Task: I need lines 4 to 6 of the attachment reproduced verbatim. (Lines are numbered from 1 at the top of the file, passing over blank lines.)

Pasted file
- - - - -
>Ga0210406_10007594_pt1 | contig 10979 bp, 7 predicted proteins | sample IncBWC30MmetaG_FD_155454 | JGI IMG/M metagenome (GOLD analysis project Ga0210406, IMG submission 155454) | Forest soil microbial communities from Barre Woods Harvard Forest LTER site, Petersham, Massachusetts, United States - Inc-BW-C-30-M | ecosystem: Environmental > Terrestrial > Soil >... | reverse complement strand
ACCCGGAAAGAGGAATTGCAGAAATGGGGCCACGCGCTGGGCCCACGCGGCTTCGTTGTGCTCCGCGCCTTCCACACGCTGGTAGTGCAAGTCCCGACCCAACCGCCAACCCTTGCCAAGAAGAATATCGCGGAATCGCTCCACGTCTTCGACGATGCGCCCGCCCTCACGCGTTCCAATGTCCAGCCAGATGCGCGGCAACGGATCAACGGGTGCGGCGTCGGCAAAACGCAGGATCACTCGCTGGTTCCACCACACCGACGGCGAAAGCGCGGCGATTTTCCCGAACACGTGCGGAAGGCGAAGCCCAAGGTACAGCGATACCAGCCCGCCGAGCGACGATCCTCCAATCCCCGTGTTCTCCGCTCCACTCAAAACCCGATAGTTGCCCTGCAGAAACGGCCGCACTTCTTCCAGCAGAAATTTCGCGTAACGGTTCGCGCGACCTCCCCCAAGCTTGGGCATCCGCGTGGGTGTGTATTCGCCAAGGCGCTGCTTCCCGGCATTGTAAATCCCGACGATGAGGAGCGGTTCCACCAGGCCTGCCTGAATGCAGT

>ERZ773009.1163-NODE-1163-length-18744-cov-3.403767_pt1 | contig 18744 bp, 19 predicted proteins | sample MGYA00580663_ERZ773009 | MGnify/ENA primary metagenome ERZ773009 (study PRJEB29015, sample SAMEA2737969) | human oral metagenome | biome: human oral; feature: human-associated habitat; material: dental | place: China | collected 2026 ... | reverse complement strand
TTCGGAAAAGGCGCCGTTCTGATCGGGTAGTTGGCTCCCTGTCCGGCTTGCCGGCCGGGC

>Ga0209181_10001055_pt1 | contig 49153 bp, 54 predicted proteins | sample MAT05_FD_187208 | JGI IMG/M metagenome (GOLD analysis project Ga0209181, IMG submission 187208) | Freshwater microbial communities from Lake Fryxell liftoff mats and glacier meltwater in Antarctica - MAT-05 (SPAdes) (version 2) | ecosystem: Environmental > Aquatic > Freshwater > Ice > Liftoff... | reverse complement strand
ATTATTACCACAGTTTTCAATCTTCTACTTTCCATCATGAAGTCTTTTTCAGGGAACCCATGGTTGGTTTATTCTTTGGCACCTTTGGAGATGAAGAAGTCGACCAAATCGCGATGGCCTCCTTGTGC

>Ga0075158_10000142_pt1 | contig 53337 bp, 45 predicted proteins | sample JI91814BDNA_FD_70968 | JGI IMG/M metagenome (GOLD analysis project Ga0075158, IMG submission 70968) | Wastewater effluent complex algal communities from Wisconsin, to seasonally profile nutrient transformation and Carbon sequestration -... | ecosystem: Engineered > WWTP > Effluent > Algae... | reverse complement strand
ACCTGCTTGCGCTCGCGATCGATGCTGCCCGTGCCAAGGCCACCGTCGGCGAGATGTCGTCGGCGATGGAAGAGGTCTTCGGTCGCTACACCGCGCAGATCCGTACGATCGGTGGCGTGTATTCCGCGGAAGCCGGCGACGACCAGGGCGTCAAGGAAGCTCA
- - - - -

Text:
TTCGGAAAAGGCGCCGTTCTGATCGGGTAGTTGGCTCCCTGTCCGGCTTGCCGGCCGGGC

>Ga0209181_10001055_pt1 | contig 49153 bp, 54 predicted proteins | sample MAT05_FD_187208 | JGI IMG/M metagenome (GOLD analysis project Ga0209181, IMG submission 187208) | Freshwater microbial communities from Lake Fryxell liftoff mats and glacier meltwater in Antarctica - MAT-05 (SPAdes) (version 2) | ecosystem: Environmental > Aquatic > Freshwater > Ice > Liftoff... | reverse complement strand
ATTATTACCACAGTTTTCAATCTTCTACTTTCCATCATGAAGTCTTTTTCAGGGAACCCATGGTTGGTTTATTCTTTGGCACCTTTGGAGATGAAGAAGTCGACCAAATCGCGATGGCCTCCTTGTGC